The concept of a Keynesian stimulus never seems to tire among politicians eager to grow the economy artificially by spending other people’s money.
Recently, Obama’s Secretary of Agriculture Tom Vilsack encouraged expanding SNAP, the Supplemental Nutritional Assistance Program aimed to help the poor, as a way to stimulate the economy. “Every dollar of SNAP benefits generates $1.84 in the economy in terms of economic activity. If people are able to buy a little more in the grocery store, someone has to stock it, package it, shelve it, process it, ship it. All of those are jobs. It’s the most direct stimulus you can get in the economy during these tough times,” he said.
Still others are calling for additional hundreds of billions in stimulus spending as part of any deficit reduction deal coming out of the ‘supercommittee.’ If either of these ideas takes hold, it would be the fifth major Keynesian experiment since 2000. And rest assured, it would be its fifth failure.
If Secretary Vilsack is right, and if high systemic unemployment is the problem, then why not suggest a doubling of the SNAP program? The evidence now aligns with the theory, however, as our lawmakers have tried it four times already in quantities never before seriously contemplated, yet the unemployment rate remains above 9 percent and seems likely to stay at or above that lofty level for months, if not years, to come.
The idea that government can boost “aggregate demand” by spending sounds attractive, especially when resources are “idle” in the economy.
The argument is that during a recession people have less money to spend in general, and often increase their saving out of fear, all of which results in less consumer spending, or “demand,” in the economy, and therefore output (GDP) and employment fall. The economy is said to be operating below full capacity at this point. The policy argument then is that only government can step in to fill the drop in total demand by increasing deficit spending.
The problem with this reasoning, however, is deficit spending means more government borrowing which means less capital is available to the private sector. Even in a recession, savings don’t drop out of the economy. The financial system, which intermediates between saving and investing, between sources of funds and uses of funds, continues to function. Savings are channeled to investment or to spending by others and so contribute to the economy dollar-for-dollar as equally as consumer spending or government deficit spending. To borrow a line from the movie “Wall Street:” money never sleeps.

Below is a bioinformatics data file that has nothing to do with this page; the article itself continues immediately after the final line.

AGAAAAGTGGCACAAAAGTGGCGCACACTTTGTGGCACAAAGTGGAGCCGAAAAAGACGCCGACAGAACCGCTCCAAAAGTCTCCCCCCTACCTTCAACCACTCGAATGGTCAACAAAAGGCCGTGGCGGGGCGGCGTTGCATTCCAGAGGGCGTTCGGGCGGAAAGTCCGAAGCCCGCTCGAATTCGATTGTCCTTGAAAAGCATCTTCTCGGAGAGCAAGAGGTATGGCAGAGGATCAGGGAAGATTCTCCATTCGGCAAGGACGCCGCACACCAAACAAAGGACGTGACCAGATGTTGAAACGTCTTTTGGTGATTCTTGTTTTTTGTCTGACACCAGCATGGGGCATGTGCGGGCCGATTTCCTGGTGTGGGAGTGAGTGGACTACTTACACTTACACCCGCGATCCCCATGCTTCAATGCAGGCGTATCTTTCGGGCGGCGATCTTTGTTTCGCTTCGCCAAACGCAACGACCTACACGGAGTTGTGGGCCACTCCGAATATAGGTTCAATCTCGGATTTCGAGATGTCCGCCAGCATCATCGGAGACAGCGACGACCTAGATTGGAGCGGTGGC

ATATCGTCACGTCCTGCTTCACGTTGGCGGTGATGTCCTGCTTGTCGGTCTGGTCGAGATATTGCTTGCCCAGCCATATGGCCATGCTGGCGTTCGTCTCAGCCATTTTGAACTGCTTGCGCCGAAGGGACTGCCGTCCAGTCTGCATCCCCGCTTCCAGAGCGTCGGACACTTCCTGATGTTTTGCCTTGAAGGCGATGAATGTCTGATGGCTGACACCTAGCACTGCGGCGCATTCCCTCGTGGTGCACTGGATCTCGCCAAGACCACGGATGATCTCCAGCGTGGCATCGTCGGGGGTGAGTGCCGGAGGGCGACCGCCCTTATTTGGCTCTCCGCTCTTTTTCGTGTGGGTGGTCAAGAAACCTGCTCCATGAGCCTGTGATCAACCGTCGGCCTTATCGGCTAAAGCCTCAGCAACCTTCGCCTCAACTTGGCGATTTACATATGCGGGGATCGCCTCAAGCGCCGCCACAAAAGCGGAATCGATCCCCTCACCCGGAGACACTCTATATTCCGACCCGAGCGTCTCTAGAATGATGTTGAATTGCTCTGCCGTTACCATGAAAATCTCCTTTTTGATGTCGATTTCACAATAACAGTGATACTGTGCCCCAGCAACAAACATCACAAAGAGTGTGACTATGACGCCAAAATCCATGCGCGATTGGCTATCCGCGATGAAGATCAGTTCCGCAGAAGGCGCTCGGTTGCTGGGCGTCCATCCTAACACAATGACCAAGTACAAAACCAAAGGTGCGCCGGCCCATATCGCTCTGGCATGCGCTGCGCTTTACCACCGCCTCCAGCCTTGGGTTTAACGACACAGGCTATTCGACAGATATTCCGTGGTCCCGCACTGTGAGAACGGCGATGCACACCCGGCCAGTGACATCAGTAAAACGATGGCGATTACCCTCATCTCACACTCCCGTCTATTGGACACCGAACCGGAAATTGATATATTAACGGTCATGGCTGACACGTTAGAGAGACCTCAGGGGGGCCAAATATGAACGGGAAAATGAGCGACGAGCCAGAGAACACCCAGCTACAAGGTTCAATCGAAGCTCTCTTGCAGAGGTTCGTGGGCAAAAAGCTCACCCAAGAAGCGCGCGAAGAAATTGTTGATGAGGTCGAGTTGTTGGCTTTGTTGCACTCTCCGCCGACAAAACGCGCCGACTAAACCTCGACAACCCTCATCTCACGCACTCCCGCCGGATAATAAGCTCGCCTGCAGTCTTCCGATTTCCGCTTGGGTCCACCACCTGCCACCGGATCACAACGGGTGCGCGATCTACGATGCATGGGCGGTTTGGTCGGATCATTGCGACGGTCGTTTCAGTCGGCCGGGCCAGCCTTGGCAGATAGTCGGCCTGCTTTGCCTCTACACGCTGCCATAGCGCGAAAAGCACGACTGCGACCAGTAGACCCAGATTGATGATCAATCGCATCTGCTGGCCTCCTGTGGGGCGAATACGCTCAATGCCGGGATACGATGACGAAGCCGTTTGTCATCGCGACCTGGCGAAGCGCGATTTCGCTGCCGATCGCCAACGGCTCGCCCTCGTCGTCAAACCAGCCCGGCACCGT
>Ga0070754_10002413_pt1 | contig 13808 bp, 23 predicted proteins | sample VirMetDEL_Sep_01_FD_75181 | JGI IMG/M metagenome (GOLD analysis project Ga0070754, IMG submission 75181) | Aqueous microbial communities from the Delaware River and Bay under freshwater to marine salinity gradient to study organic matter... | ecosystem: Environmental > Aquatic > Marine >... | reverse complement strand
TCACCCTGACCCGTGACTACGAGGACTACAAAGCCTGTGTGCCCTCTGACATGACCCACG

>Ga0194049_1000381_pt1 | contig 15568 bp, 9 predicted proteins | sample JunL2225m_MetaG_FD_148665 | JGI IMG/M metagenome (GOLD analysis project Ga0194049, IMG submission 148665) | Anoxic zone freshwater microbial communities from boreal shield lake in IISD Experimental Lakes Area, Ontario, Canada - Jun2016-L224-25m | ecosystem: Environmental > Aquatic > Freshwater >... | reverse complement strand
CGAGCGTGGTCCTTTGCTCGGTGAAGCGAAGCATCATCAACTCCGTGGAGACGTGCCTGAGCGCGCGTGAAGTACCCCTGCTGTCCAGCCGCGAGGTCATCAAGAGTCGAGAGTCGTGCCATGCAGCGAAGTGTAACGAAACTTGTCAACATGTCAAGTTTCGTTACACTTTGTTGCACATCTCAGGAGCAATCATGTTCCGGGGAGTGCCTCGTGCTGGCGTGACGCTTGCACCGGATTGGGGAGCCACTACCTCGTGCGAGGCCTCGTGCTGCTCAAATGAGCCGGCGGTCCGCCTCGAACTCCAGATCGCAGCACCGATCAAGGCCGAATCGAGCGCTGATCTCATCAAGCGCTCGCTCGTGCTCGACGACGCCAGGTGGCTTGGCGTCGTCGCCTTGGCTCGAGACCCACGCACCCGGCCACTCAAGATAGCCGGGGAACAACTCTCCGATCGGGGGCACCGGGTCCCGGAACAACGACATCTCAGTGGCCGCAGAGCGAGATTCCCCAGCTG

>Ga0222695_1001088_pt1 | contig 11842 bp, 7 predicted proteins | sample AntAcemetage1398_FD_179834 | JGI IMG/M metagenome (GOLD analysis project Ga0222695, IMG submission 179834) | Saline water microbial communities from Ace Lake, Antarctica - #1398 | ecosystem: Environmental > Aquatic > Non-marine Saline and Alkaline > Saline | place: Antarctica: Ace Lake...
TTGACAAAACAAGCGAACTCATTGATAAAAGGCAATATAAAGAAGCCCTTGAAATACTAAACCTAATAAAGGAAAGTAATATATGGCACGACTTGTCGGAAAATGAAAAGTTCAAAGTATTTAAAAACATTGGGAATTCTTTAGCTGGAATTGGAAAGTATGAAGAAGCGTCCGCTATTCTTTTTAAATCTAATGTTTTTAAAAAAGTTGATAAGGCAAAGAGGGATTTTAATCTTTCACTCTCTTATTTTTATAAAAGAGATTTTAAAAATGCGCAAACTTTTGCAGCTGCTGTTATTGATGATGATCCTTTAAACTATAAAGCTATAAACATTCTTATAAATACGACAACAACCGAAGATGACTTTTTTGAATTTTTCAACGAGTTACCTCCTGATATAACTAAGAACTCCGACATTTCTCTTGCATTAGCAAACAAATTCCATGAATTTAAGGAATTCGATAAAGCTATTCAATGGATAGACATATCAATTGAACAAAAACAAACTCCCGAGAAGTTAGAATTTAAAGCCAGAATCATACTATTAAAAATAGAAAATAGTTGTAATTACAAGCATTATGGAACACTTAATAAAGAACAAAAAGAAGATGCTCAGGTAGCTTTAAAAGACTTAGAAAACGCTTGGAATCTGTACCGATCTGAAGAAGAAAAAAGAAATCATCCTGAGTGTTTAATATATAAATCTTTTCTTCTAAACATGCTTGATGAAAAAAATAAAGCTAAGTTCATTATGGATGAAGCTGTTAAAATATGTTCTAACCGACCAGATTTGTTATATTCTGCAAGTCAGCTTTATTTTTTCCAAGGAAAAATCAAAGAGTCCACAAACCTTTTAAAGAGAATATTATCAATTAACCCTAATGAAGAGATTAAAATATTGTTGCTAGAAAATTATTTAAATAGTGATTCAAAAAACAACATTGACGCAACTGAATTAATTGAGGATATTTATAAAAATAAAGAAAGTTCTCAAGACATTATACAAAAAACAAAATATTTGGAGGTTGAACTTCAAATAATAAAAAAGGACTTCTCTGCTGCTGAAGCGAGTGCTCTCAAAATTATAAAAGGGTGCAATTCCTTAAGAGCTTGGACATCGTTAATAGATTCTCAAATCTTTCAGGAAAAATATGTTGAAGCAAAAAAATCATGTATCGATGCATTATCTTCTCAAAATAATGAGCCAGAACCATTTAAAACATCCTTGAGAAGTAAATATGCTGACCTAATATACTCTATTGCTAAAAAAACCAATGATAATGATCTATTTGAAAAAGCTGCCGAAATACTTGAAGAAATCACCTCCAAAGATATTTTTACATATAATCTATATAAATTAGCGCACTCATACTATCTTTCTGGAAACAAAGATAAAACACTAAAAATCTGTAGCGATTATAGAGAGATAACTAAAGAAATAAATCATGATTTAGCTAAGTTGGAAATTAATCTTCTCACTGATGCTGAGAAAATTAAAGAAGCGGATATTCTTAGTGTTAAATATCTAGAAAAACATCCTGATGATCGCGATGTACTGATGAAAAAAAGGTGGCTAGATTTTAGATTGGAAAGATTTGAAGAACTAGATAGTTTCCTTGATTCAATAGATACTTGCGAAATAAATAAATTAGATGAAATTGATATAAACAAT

As my former colleague Brian Riedl put it, the economy doesn’t care if I spend $100 on baseball cards or if I save that $100 by putting it in a bank savings account, so that it’s lent out to someone else to spend on a pair of shoes. Either way, the $100 flows through the economy. At this point, some may ask: “Well wait a minute, what about when an economy is really depressed and no one is spending much?” Even in the case where total savings increase, banks don’t sit on idle cash in savings accounts. They would lose money doing so. At the very least, banks invest that money in government treasuries, or T-bills, so the former owners of the treasuries then supply them to the financial system to seek out those who need the funding.
That’s why having government put idle resources to use in one place requires equal idling of resources in another place: Government can only transfer money from one part of the economy to another, with no net increase in demand.
The key, then, to increasing growth in the economy is for the economy to better align resources with needs, to reduce the harmful uncertainty in the economy which reduces growth-generating risk-taking, and to encourage productivity growth through investment in productive capital in all its forms. The resulting growth will organically raise both total supply and total demand.
One key to get people to produce more is to reduce the disincentives to do so by allowing people to keep more of what they produce – i.e., tax rate reductions at the margins of income and investment.
So, regardless of what one thinks of the humanitarian imperative of increasing money for SNAP, or for additional “stimulus” money in other forms put forth by the ‘supercommittee,’ neither is an economic stimulus.